Cover Story

Salting Hollywood

Can a Christian serve God in the secular film industry? Many are trying, and learning to survive by working together

Issue: "Salting Hollywood," Sept. 3, 2005

Karen Covell, director of the Hollywood Prayer Network-which consists of some 3,500 Christians in the industry who pray for each other and for their non-Christian colleagues-finally got her big break in Hollywood: a job as associate producer on Headliners and Legends with Matt Lauer. She was thrilled. But then came her first assignment: a one-hour profile of Playboy mogul Hugh Hefner.

As a Christian who opposed everything Mr. Hefner stood for, Ms. Covell was appalled. "When I complained to Jim [her husband] about the assignment, he reminded me that working with Hugh Hefner is exactly why we are here. He suggested that we start praying and that I talk to my producer, Rick, to see if we could approach the project from a different perspective."

To her surprise, she discovered that Rick too was a Christian who did not want to do this story and had talked to his pastor about it. "His pastor told him he couldn't turn down this assignment," Ms. Covell said. "Someone was going to do the story, the pastor had said, and if Rick turned it down, it would likely be done as a standard puff piece. This was an opportunity to really dig deeper into why Hugh Hefner became the man he is."

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The story delved into Mr. Hefner's early life and spiritual background. It culminated with an interview in which the icon of sexual promiscuity told about being raised by harsh, distant parents who never told him they loved him. "His mother never hugged or kissed him, he said, because of her fear of germs." In the opulent Playboy Mansion, surrounded by Playboy bunnies, the interviewers brought Mr. Hefner, clad in his black pajamas, to confess that "he's still just a little boy trying to find love." They exposed his futile attempt to substitute sex for love and the pain behind the Playboy façade, the God-shaped vacuum in Mr. Hefner's heart.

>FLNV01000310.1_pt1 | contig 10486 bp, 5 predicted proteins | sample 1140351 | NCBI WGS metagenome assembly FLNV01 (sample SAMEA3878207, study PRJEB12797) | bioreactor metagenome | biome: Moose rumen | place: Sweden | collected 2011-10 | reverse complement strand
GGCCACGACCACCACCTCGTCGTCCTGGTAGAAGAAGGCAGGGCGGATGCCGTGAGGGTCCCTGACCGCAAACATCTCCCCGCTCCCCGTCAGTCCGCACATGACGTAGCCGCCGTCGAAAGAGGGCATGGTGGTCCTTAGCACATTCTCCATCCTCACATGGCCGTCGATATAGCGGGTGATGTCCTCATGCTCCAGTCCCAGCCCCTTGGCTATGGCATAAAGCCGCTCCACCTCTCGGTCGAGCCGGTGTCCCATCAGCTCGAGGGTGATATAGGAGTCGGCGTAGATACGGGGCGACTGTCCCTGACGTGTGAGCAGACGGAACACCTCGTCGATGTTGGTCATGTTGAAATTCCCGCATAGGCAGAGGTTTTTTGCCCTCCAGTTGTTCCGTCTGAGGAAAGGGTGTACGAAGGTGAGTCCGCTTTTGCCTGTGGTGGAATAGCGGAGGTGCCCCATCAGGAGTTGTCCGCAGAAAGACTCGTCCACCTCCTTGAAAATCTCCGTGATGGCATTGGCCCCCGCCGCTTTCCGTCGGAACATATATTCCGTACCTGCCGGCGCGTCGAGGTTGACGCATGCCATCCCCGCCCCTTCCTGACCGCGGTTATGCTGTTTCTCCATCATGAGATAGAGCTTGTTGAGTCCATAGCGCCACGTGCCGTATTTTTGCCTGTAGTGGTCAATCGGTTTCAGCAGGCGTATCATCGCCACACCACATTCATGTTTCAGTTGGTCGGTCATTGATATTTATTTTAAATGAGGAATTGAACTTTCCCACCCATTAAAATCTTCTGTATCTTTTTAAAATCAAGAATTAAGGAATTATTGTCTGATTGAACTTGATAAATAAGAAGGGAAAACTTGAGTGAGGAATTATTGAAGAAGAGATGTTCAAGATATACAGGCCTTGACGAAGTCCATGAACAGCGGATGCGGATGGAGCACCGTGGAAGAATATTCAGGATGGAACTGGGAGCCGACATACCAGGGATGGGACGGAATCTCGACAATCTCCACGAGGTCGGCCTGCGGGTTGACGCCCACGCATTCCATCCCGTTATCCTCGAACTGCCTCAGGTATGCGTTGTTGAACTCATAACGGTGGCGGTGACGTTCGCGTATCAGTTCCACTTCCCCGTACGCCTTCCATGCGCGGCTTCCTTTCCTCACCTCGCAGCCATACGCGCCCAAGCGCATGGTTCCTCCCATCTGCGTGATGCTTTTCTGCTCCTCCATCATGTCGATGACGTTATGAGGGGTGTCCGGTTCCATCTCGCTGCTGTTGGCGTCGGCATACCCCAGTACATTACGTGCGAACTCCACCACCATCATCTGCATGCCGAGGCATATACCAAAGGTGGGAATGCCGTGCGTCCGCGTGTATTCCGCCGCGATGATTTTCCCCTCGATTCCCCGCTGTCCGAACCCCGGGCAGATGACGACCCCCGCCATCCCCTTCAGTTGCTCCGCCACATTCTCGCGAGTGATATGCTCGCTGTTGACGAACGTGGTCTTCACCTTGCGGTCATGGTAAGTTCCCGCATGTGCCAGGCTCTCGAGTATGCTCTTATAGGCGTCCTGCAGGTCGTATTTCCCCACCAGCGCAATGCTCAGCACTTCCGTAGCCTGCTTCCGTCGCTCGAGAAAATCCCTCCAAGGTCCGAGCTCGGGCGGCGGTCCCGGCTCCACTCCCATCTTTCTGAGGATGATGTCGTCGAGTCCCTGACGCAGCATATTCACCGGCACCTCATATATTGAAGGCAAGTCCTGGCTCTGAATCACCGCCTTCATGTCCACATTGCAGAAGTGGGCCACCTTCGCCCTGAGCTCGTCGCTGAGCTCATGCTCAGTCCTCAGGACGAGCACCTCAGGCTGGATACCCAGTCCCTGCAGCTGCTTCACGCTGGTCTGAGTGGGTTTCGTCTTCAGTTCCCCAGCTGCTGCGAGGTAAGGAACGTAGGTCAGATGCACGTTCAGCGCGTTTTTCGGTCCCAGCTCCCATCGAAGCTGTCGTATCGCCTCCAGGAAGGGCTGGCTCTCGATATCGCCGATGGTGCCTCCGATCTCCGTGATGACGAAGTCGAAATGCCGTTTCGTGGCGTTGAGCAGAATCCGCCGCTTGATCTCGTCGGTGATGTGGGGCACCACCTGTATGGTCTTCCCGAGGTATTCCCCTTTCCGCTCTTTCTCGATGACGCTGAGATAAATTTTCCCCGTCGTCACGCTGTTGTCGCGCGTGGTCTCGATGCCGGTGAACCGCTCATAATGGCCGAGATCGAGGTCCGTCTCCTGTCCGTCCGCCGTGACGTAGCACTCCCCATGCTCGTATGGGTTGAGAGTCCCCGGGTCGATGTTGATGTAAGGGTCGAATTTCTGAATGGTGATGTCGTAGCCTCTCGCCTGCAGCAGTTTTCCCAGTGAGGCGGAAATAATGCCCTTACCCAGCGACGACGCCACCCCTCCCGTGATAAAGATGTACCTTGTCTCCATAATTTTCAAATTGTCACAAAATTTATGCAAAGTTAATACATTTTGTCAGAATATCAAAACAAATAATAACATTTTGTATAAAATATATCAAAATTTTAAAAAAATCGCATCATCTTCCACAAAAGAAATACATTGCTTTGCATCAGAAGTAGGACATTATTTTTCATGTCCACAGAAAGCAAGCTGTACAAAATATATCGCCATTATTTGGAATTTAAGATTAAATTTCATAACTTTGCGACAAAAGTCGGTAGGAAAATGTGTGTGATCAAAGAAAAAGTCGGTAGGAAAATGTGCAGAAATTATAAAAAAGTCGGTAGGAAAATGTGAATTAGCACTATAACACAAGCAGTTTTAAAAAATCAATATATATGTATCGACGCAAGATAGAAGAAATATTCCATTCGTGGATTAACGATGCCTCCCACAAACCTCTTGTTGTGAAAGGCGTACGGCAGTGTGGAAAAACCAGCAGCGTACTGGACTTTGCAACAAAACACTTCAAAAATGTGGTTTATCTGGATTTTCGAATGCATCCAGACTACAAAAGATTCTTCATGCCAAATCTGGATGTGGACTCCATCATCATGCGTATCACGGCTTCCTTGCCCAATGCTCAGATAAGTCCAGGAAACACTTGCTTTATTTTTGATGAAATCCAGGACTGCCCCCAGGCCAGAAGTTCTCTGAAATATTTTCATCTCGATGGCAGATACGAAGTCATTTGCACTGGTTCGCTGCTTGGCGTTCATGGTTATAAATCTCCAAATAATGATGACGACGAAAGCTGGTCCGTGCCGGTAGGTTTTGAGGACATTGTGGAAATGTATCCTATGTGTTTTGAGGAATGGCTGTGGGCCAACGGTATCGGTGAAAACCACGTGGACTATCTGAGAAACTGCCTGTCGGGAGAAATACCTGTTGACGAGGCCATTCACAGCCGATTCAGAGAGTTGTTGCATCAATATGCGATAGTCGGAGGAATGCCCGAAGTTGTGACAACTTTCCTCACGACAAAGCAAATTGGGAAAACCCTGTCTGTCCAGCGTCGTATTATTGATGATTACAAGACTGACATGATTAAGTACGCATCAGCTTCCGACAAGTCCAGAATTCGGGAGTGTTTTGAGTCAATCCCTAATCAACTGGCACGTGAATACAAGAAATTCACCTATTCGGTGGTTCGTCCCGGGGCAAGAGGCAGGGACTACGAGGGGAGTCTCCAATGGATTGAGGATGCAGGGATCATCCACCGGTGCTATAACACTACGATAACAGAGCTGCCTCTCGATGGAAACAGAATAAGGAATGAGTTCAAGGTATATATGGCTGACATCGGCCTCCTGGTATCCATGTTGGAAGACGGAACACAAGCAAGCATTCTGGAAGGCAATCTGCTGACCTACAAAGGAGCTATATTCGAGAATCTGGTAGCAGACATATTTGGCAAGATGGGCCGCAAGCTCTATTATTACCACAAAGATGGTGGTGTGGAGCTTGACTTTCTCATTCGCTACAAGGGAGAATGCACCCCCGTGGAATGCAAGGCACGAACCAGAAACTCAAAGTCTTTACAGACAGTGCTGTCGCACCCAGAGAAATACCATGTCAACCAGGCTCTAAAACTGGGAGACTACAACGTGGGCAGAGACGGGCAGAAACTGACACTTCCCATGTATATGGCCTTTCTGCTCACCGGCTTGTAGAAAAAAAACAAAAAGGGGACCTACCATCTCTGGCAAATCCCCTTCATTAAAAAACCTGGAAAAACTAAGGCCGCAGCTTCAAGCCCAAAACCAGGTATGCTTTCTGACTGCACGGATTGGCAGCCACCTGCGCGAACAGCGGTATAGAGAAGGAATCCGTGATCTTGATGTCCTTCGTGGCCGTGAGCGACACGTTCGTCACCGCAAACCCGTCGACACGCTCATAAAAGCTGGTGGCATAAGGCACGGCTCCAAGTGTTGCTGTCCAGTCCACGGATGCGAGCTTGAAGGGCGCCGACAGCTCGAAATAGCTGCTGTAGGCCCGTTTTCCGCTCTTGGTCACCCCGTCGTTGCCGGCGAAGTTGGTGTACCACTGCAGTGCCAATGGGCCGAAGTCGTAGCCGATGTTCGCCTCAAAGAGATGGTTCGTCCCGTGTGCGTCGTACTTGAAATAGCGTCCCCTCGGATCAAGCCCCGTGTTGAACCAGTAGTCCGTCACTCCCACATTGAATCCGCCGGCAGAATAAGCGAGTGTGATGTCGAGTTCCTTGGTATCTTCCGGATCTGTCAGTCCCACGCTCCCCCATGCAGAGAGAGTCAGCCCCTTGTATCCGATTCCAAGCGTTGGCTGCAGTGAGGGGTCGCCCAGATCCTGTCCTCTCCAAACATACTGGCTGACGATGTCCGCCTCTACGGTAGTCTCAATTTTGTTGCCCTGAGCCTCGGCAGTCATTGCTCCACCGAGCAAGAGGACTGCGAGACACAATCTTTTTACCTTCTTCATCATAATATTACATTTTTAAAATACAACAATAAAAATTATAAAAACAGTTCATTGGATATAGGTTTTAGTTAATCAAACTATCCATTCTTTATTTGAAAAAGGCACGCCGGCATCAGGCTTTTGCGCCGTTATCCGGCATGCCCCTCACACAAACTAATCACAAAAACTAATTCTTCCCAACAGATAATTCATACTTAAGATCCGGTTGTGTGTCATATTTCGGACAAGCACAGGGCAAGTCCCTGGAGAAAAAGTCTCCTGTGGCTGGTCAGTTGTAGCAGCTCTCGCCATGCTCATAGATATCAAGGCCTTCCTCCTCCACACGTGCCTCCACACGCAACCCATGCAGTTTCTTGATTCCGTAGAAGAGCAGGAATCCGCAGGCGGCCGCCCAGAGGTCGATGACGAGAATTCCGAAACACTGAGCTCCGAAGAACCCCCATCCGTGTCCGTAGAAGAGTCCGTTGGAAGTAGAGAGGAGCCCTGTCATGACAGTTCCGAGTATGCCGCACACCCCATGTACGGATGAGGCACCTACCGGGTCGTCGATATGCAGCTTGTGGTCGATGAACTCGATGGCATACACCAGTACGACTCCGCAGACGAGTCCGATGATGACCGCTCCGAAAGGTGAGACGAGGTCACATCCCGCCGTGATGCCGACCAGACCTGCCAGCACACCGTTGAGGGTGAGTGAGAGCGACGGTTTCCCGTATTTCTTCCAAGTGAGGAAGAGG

The biblical doctrine of vocation teaches that God equips Christians with specific talents and gifts and calls them to serve as salt and light in the world. But Hollywood? With its star-studded temptations, zero job security, minus-zero family values, and vicious social scene, who can work in Hollywood successfully and be a successful Christian?

I will never be home for dinner at 5:30 p.m.," says one of the most successful Christians in Hollywood, Ralph Winter. "In Hollywood, 5:30 is when things are just getting started."

Mr. Winter produced X-Men, Planet of the Apes, Star Trek IV, and this summer's hit, Fantastic Four. But behind the blockbusters are family separation and heartaches. A shoot in Puerto Rico meant being away from his teenage sons for six months. A filming in London coincided with news that his wife's father had died, tragically. He did not go home. "I cannot believe how selfish I was," he said, "how unfeeling I was about her ongoing grief and depression. I was caught up in the excitement of Hollywood and the possibilities of my own career."

Soon after, Mr. Winter was offered a career plum: the chance to direct a new James Bond movie. But production was going to be in England. He realized what his career was doing to his family. He turned down what seemed like the career opportunity of a lifetime-the chance to play with Mr. Bond's weaponized sportscar, exotic locales, and special-effects-driven chase scenes-to devote his time to his wife and kids.

That decision meant he was out of work for six months. Mr. Winter learned that doing the right thing doesn't mean you won't suffer for it. But he was angry at God. Today he sees that God was at work all along. He finally got a chance to work close to home-and with Steven Spielberg, an opportunity he never would have had if he had been filming James Bond in London.

Today, Mr. Winter zealously sets aside time for his family. He also stresses the importance of his church, Bible study, and accountability partners. Without them, he could not remain spiritually and mentally grounded.

Mr. Winter also takes time to mentor other Christians trying to succeed in Hollywood by teaching in a program called Act One. Founded in 1999 by a small group of Christians in the movie industry, Act One goes beyond offering spiritual support and fellowship. Act One puts on intensive, multi-week courses to train Christians in the craft of screenwriting and the work of studio executives. Programs to teach Christians how to be producers and directors are in the works. Act One is also a mentoring network, offering critiques and guidance for would-be screenwriters and helping novice filmmakers break into entry-level jobs.


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